Britain’s energy crisis has been decades in the making
Soaring gas prices have exposed longstanding vulnerabilities in Britain’s energy system. A radical overhaul is long overdue
“There's absolutely no question of the lights going out,” the business secretary, Kwasi Kwarteng, told the House of Commons this week. “There'll be no three-day working weeks or a throwback to the 1970s.”
When senior ministers are forced to give such reassurances, it’s usually a sign that trouble is ahead. With Britain’s economy already battered from COVID-19 and Brexit, the last thing it needs is another crisis – let alone one relating to something as vital as energy. But that is exactly what the country is facing.
In recent weeks gas prices have soared, with wholesale prices rising to more than three times the level they were at the start of the year. Analysts have attributed skyrocketing prices to a ‘perfect storm’ of factors, including depleted European stocks after a prolonged winter; delayed maintenance by domestic gasfield operators; lower gas supplies from Russia; and strong demand for liquefied natural gas in Asia and Latin America. This turbulence in global gas markets has been compounded by a fire on a major subsea electricity cable between the UK and France, which has slashed energy imports from continental Europe, and some of the lowest wind speeds since the 1960s, which has dramatically cut output from the UK's 11,000 wind turbines.
But while market conditions have certainly created new challenges for Britain’s energy supply, not everything can be put down to bad luck. In reality, Britain’s energy crisis has been decades in the making.
Following the privatisation of the gas and electricity sectors by the Thatcher-led government in the 1980s, the newly profit-hungry energy companies embarked on a ‘dash for gas’ – transitioning the British electricity generation away from coal towards modern gas-fired power plants, fuelled by newly discovered cheap gas supplies in the North Sea.
Over time, Britain became increasingly reliant on gas to power the country. Today, 86% of British homes use gas for heating, and more than a third of electricity supplies come from gas power plants.
In the mid-2000s, however, domestic North Sea gas production began to fall sharply, while demand continued to rise. As a result, Britain became increasingly dependent on gas imports. In 2020, Britain imported around half its gas to meet demand – much of it via pipeline from Norway, the Netherlands and Belgium, with the rest imported by ship in the form of liquefied natural gas from Qatar, the US and Russia.
Given this reliance on imported gas, one might assume that Britain would have invested heavily in storage capacity to provide a buffer against market shocks. But the country’s largest storage site, the Rough facility off the Yorkshire coast, which previously accounted for 75% of all the nation’s gas storage, was closed in 2017 by its owner Centrica. Today less than 1% of Europe’s stored gas is held by the UK.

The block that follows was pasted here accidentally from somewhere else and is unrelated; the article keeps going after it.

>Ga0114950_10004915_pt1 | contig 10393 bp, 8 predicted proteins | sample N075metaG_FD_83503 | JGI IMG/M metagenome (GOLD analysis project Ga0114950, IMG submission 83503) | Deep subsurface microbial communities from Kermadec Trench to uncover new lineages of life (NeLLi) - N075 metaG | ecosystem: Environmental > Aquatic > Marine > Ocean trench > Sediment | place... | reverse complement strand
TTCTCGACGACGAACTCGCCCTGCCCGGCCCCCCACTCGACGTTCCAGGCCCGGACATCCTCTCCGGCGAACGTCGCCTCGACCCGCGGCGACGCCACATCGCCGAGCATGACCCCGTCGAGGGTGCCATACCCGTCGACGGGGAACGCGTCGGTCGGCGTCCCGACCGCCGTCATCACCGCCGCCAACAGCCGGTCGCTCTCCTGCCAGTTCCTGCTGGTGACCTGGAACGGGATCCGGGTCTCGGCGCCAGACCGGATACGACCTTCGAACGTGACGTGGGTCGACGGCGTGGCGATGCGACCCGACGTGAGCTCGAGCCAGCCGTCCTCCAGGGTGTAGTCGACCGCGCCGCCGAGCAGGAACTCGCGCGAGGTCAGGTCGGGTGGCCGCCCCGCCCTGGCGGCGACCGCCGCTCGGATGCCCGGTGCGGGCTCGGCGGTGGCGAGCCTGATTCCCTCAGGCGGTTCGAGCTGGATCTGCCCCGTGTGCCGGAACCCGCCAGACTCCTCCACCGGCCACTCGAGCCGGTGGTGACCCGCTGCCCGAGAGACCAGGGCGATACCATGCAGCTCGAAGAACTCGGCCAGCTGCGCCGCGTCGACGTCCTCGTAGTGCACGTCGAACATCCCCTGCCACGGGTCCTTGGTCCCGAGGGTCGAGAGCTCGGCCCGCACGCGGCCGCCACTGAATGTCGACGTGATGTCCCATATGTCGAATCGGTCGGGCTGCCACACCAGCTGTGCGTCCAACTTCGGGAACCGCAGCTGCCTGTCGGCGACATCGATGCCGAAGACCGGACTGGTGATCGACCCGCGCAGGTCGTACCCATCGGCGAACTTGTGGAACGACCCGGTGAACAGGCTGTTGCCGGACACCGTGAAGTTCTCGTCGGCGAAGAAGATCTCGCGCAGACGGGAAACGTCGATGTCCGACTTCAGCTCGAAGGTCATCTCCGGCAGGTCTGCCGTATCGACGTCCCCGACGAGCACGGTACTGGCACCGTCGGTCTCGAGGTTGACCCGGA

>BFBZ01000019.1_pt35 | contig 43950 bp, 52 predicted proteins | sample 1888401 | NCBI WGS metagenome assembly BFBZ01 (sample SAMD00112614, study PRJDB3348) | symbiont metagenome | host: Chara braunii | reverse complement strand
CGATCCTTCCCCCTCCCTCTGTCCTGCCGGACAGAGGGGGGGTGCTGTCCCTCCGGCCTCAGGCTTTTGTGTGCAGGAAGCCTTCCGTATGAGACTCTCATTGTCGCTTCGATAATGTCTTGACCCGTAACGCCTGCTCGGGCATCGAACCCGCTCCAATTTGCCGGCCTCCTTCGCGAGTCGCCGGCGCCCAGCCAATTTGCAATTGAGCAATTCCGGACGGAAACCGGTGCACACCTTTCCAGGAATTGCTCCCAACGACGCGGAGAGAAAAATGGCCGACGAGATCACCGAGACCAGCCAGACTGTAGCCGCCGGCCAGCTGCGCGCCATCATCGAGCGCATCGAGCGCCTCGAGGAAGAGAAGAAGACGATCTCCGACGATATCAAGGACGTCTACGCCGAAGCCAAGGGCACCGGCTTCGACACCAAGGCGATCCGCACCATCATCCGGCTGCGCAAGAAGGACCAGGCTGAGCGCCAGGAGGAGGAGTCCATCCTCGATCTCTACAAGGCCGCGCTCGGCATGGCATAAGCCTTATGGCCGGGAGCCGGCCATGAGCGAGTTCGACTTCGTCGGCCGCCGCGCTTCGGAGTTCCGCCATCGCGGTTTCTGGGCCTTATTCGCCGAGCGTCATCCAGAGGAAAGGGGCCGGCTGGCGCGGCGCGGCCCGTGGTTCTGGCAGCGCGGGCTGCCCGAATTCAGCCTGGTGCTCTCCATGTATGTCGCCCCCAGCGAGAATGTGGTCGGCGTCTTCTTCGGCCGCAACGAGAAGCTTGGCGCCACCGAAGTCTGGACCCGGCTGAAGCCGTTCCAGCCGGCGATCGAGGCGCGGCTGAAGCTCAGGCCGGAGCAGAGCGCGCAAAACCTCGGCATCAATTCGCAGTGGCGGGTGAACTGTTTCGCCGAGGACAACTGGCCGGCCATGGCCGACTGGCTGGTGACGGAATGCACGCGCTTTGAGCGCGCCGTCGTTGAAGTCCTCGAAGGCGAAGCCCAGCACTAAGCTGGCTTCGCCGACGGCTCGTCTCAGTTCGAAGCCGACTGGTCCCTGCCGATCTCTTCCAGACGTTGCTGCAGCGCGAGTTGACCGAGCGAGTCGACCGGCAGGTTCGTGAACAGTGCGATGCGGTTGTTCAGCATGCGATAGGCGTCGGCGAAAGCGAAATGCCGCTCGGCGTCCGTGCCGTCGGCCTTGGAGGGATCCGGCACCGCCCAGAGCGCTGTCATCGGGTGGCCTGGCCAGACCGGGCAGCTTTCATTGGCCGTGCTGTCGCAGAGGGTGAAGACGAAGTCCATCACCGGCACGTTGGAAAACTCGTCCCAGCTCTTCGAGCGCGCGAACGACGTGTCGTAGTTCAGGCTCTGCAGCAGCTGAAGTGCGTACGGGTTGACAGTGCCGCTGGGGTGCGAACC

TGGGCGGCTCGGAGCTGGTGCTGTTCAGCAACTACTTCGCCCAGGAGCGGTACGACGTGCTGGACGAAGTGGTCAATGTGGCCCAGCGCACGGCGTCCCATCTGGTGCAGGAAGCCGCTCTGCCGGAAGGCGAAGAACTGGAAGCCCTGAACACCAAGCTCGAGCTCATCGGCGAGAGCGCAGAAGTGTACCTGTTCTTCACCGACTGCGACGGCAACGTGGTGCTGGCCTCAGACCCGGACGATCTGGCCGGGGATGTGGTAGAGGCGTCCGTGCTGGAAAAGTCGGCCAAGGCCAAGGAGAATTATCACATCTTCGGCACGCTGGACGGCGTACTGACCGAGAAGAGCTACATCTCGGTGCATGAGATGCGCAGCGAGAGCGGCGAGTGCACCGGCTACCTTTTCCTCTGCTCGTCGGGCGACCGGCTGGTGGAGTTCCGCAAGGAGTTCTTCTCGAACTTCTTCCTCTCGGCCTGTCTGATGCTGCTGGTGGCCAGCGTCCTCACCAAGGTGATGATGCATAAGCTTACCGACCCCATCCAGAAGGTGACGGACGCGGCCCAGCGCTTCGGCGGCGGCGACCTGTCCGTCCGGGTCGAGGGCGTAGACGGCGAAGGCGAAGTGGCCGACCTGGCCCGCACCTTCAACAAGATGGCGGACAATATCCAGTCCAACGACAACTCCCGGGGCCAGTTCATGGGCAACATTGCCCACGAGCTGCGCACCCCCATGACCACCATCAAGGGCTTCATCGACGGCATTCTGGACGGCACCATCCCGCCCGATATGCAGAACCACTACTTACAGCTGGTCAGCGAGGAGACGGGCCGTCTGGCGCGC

This lack of storage capacity left Britain’s gas supply at the mercy of volatile global markets, with few tools available to soften the impact of any future supply shock. This is the main reason why Britain has been among the hardest hit countries from surging gas prices: it is more reliant on gas for electricity generation than most other European countries, and its lack of storage capacity means it is particularly vulnerable to sudden price swings.
In a desperate attempt to plug some of the power shortfall, in recent weeks the UK has temporarily fired up its coal power stations – the dirtiest of all fuels. But with coal capacity a fraction of what it once was, it can supply only around 2% of Britain’s energy needs. In the immediate term, there is little Britain can do to escape the clutches of soaring gas prices.
A fragmented sector
Britain’s vulnerabilities to global supply shocks have been compounded by a fragmented energy system, which has evolved in recent decades as governments and regulators have sought to inject more ‘competition’ and market incentives into the sector. But in practice, competition in the sector is either largely illusory, or built on increasingly fragile foundations.
Once energy is generated, it is transported around the country to homes and businesses via Britain’s transmission and distribution networks. Since privatisation, these networks have been owned and managed by a set of privately owned monopolies, including National Grid plc at the national level and a number of regional firms at the local level.
As natural monopolies with no competitors, the only safeguard to protect customers from exploitative practices is the industry regulator, Ofgem. In recent years, however, the regulator has been criticised for failing to keep network fees in check. A 2017 study from Citizens Advice estimated that customers were paying about £1bn per year more than what can be reasonably justified, enabling network operators to make significant excess profits.
Another study undertaken by the Energy and Climate Intelligence Unit estimated that around one-third of regional network operators’ revenue was being realised as profit, and at least half of this was being paid out to shareholders – leaving the system permanently. With network costs accounting for over a quarter of gas and electricity bills, these excess returns are a key reason why energy costs in Britain are higher than in many European countries.
Competition in the sector is either largely illusory, or built on increasingly fragile foundations
Once energy leaves the distribution networks, it is sold to households and businesses by energy retailers. These companies buy energy from the wholesale market and compete with each other to sell it to end customers, offering different tariffs and payment options. Their business model relies on their ability to sell energy to customers at a higher price than they purchase it for on wholesale markets. It is here where rising gas prices are creating significant problems.